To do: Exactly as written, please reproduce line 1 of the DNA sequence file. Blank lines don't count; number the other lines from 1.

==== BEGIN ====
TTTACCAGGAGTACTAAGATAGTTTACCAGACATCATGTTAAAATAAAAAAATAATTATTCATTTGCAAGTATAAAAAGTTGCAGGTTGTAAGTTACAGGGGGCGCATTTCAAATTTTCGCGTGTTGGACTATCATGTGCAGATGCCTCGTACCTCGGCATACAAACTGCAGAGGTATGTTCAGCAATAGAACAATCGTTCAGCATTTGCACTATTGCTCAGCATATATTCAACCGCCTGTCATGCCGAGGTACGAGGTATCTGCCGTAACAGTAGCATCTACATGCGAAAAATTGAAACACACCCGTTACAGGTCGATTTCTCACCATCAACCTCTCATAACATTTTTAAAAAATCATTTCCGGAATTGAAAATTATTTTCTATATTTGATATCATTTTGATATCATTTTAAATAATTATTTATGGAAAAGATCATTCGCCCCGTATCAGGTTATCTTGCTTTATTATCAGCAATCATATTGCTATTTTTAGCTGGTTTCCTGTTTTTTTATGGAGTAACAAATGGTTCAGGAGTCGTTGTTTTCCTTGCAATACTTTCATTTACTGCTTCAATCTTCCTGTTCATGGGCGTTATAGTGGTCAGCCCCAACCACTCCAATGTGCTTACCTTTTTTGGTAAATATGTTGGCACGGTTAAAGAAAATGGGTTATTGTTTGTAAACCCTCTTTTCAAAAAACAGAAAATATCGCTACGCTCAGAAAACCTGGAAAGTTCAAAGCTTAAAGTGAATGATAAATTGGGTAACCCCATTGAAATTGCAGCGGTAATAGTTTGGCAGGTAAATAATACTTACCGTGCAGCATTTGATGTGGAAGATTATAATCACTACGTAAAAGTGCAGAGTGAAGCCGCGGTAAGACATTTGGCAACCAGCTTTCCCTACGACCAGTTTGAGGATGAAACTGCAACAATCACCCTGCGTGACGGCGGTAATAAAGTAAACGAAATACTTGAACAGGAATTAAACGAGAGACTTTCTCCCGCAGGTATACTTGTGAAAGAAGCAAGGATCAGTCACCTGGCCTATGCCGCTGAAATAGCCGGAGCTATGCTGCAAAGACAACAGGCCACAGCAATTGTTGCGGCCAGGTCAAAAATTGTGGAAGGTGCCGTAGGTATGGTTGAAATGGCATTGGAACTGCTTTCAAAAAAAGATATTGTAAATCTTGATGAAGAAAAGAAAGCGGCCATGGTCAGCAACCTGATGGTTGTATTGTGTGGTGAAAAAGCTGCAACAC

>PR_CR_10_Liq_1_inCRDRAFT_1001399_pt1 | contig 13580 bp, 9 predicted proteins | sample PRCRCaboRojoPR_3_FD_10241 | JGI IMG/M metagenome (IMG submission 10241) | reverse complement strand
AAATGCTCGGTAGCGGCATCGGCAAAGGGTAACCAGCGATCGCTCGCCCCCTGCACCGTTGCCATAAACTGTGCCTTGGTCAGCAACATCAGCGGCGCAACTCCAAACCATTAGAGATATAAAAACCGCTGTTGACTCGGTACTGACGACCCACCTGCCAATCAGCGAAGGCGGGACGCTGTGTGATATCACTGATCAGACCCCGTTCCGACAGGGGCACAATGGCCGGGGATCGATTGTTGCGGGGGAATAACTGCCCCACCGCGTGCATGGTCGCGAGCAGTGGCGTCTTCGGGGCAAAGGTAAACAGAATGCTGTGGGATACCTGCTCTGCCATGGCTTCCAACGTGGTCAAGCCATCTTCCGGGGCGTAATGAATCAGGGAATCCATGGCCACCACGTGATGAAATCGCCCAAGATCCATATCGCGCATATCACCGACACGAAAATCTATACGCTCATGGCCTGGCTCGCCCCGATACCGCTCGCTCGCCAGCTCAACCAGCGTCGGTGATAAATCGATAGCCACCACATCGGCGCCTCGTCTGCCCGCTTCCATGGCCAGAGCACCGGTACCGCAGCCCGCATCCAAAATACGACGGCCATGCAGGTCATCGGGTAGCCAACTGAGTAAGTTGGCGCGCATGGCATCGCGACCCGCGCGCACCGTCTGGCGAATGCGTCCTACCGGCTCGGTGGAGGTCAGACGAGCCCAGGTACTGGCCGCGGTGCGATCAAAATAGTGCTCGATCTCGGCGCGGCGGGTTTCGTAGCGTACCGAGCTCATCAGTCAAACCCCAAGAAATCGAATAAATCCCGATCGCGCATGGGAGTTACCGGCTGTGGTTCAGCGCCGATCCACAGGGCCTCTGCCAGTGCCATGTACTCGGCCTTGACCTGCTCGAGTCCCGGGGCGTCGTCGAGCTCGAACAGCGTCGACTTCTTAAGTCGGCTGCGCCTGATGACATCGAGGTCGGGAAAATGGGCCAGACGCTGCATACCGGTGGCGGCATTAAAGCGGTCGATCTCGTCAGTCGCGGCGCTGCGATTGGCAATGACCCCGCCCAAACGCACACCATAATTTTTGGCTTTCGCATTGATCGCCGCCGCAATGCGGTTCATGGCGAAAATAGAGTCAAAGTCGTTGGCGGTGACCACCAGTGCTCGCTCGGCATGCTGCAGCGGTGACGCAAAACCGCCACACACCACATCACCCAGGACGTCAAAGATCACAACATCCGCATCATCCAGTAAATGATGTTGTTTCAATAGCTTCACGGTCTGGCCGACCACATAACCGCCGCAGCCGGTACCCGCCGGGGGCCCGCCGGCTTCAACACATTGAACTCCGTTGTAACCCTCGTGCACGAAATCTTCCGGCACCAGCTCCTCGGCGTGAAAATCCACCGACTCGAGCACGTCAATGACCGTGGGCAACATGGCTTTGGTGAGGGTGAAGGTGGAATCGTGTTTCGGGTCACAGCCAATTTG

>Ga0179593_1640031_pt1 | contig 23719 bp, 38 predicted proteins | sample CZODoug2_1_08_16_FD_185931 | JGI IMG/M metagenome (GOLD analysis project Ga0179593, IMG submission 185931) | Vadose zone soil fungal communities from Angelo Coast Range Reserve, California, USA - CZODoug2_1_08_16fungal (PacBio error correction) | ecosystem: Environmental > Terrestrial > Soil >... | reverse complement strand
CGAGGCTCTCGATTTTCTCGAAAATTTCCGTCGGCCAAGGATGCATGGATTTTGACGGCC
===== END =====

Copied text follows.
TTTACCAGGAGTACTAAGATAGTTTACCAGACATCATGTTAAAATAAAAAAATAATTATTCATTTGCAAGTATAAAAAGTTGCAGGTTGTAAGTTACAGGGGGCGCATTTCAAATTTTCGCGTGTTGGACTATCATGTGCAGATGCCTCGTACCTCGGCATACAAACTGCAGAGGTATGTTCAGCAATAGAACAATCGTTCAGCATTTGCACTATTGCTCAGCATATATTCAACCGCCTGTCATGCCGAGGTACGAGGTATCTGCCGTAACAGTAGCATCTACATGCGAAAAATTGAAACACACCCGTTACAGGTCGATTTCTCACCATCAACCTCTCATAACATTTTTAAAAAATCATTTCCGGAATTGAAAATTATTTTCTATATTTGATATCATTTTGATATCATTTTAAATAATTATTTATGGAAAAGATCATTCGCCCCGTATCAGGTTATCTTGCTTTATTATCAGCAATCATATTGCTATTTTTAGCTGGTTTCCTGTTTTTTTATGGAGTAACAAATGGTTCAGGAGTCGTTGTTTTCCTTGCAATACTTTCATTTACTGCTTCAATCTTCCTGTTCATGGGCGTTATAGTGGTCAGCCCCAACCACTCCAATGTGCTTACCTTTTTTGGTAAATATGTTGGCACGGTTAAAGAAAATGGGTTATTGTTTGTAAACCCTCTTTTCAAAAAACAGAAAATATCGCTACGCTCAGAAAACCTGGAAAGTTCAAAGCTTAAAGTGAATGATAAATTGGGTAACCCCATTGAAATTGCAGCGGTAATAGTTTGGCAGGTAAATAATACTTACCGTGCAGCATTTGATGTGGAAGATTATAATCACTACGTAAAAGTGCAGAGTGAAGCCGCGGTAAGACATTTGGCAACCAGCTTTCCCTACGACCAGTTTGAGGATGAAACTGCAACAATCACCCTGCGTGACGGCGGTAATAAAGTAAACGAAATACTTGAACAGGAATTAAACGAGAGACTTTCTCCCGCAGGTATACTTGTGAAAGAAGCAAGGATCAGTCACCTGGCCTATGCCGCTGAAATAGCCGGAGCTATGCTGCAAAGACAACAGGCCACAGCAATTGTTGCGGCCAGGTCAAAAATTGTGGAAGGTGCCGTAGGTATGGTTGAAATGGCATTGGAACTGCTTTCAAAAAAAGATATTGTAAATCTTGATGAAGAAAAGAAAGCGGCCATGGTCAGCAACCTGATGGTTGTATTGTGTGGTGAAAAAGCTGCAACAC